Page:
The sharp rise in cost of transporting cargo has significantly driven up the price of clothes on the local market.
Many vulnerable households cannot afford clothes for both adults and children as well as school uniforms. The situation is worse in rural areas and some Kigali suburbs where it is common to see children putting on old clothes.
The households faced the brunt of economic hardships in the past three years, and just before breadwinners incomes stabilized, the economy was hit by inflation and a sharp rise in prices on the market
Bicamumpaka Bernard is a resident of Busanza. He recently got a job at construction site after a year of being jobless. He also works part time as a broker but still what he earns is barely enough to buy food and take care of the needs of his five children and a wife
“I don’t remember the last time I bought clothes for my family. Not that I don’t want, but I can’t afford them, clothes are very expensive for me now, the little I earn is for buying food.”
“I recently went to the clothing market in Kimironko and I couldn’t believe the prices, I came out with nothing, the Murindi market is the same,” he added.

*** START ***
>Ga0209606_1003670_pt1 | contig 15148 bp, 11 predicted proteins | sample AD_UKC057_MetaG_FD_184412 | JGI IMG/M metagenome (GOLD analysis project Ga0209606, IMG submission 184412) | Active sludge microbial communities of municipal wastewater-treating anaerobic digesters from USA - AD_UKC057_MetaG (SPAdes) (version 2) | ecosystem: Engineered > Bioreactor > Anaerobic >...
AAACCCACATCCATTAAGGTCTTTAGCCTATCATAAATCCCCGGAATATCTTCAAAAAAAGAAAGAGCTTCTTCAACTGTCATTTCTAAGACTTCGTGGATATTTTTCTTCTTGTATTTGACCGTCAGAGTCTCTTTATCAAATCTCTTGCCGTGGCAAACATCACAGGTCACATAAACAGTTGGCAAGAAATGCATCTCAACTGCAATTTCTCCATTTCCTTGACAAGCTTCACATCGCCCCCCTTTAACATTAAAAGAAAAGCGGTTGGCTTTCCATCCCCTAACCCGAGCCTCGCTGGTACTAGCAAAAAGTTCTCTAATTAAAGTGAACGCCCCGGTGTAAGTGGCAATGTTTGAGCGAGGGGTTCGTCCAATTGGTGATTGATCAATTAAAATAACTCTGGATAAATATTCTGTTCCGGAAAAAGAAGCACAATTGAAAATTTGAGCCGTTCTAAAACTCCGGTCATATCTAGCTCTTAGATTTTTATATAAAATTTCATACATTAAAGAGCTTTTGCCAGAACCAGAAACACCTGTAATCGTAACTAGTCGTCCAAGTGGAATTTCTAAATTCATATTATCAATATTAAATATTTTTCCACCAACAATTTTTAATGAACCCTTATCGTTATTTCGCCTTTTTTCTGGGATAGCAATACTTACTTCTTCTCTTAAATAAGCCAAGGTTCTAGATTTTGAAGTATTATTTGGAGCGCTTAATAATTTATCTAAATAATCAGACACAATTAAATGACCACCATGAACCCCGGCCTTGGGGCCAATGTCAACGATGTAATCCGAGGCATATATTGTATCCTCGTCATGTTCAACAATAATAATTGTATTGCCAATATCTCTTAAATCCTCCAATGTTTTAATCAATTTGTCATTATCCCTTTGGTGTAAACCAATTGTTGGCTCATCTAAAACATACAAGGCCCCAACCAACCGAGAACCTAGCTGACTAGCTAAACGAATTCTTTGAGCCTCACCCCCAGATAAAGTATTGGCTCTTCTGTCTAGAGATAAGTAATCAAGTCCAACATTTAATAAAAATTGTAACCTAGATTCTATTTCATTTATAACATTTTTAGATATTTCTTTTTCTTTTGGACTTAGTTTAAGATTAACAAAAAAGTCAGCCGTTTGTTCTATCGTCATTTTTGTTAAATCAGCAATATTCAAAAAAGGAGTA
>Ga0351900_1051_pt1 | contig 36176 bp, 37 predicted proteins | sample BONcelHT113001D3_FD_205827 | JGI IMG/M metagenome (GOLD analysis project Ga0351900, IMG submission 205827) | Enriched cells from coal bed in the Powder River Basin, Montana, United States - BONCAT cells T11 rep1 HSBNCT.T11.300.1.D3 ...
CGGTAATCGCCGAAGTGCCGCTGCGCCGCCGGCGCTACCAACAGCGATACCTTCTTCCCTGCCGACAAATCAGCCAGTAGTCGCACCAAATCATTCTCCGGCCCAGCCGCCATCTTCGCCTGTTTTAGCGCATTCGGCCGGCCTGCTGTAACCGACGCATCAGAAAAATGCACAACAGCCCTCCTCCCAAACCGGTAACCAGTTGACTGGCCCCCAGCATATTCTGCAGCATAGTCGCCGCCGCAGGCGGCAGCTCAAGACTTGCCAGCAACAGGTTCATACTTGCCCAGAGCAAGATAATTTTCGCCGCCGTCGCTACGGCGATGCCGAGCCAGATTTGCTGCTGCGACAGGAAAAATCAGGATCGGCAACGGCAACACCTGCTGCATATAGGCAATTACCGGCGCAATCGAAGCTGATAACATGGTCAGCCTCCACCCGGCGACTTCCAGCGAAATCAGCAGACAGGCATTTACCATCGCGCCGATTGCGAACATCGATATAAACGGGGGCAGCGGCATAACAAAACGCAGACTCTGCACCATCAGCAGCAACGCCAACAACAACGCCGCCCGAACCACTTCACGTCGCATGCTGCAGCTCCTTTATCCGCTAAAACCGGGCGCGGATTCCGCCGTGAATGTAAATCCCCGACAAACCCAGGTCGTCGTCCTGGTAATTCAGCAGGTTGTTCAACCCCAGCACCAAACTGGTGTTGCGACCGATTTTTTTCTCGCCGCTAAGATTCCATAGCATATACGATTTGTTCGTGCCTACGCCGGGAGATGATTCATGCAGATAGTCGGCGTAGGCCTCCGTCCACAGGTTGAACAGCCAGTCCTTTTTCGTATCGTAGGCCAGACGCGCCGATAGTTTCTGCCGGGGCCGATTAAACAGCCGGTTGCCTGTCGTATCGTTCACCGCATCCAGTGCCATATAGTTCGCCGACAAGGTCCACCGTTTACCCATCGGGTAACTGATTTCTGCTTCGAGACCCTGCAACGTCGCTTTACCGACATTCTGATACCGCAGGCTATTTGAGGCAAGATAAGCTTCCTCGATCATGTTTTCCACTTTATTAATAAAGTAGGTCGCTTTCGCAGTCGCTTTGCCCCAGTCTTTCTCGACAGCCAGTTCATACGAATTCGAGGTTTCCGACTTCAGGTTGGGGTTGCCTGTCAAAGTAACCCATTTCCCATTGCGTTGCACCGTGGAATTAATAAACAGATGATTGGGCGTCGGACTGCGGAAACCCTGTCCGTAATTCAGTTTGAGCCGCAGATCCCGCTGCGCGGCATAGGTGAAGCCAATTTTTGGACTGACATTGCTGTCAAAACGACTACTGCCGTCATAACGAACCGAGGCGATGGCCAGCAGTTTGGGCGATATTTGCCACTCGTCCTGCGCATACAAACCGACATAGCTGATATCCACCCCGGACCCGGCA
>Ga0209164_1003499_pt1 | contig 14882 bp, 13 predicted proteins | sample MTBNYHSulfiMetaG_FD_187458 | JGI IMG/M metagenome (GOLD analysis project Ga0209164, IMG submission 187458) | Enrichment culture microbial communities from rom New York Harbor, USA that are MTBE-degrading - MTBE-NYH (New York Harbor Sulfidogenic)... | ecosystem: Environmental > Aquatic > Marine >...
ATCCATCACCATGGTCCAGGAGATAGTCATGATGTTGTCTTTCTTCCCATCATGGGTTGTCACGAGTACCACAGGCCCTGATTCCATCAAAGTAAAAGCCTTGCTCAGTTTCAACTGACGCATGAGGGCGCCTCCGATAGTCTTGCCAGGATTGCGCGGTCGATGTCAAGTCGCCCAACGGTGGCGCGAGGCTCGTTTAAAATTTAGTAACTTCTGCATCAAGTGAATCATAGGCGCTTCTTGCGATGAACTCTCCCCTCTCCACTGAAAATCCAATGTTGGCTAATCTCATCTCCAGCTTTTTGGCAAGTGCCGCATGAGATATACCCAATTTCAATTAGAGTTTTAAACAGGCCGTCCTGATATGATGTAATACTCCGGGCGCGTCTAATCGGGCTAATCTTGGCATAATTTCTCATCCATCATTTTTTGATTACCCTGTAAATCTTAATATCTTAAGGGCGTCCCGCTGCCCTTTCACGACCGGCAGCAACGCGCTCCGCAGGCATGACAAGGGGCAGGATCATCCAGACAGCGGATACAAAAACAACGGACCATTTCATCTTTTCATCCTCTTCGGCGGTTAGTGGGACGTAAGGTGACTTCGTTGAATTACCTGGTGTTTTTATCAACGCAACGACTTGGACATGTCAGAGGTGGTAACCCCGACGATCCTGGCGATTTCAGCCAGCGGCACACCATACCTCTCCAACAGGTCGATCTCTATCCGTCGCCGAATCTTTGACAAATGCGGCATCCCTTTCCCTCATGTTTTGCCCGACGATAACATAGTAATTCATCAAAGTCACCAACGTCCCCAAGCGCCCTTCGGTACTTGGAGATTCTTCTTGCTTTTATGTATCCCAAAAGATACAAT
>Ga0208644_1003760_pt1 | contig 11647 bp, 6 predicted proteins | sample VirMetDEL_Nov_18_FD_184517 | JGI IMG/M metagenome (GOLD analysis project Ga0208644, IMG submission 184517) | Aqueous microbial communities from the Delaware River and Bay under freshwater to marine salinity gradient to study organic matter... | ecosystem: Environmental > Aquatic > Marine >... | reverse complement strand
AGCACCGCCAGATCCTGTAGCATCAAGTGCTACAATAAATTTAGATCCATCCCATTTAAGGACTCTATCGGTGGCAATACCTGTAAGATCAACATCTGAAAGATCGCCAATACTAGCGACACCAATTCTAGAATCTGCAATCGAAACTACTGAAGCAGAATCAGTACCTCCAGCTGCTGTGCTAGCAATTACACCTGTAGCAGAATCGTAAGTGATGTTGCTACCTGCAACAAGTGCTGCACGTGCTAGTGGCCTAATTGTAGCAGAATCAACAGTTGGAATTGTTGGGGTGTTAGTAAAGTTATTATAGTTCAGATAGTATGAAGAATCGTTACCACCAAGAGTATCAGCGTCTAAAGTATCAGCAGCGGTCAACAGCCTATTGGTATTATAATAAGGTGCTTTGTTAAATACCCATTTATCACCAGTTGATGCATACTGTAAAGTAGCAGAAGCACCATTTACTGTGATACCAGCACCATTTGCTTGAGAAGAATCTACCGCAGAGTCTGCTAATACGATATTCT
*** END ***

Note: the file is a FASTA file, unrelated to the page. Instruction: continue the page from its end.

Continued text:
Low income earners used to depend on second-hand clothes which provided affordable options before a ban was slapped a few years ago.
Low income households could get clothes for as low as Rwf500, Rwf1000, and Rwf2000 for their children in second hand clothes but this window was closed.
Source of clothes
The market that used to be served by second-hand clothes shifted to costly Chinese clothes imports, which have been increasing in price since 2020 when the coronavirus pandemic broke out.
The prices of these clothes even got worse in the first part of this year as fuel prices shot up, hence making getting out of reach for many. A shirt that went for Rwf8000 has now hit Rwf15000, while a trouser that used to go for Rw10,000 now costs Rwf20,000.
A small dress for girls that used to go for Rwf3,000 or Rwf4000 now costs Rwf9,000 or Rwf10,000 in many markets. The situation was worsened by the fact that traders in Chinese clothes who used to import them from Uganda want to shift to Dar es Salaam.
While high demand for Chinese clothes in the first months of this year and cargo glitches traders faced drove up prices, a pain which is faced by the final consumers.
One of the factors the government fronted to justify the ban on second hand clothes was to support the growth of the local textile industry. And this came with a promise of producing clothes for all categories of people including affordable low income earners, but this has not happened.
Most of the ‘Made in Rwanda’ clothe makers have been serving the high-end market and middle income, leaving the poor and vulnerable who previously benefited from second-hand clothes, without any affordable clothing options.
The promise to fill the gap with locally made clothes has become a pipe dream seven years later, as clothes makers are yet to produce affordable clothes for mass consumption largely due to high production cost.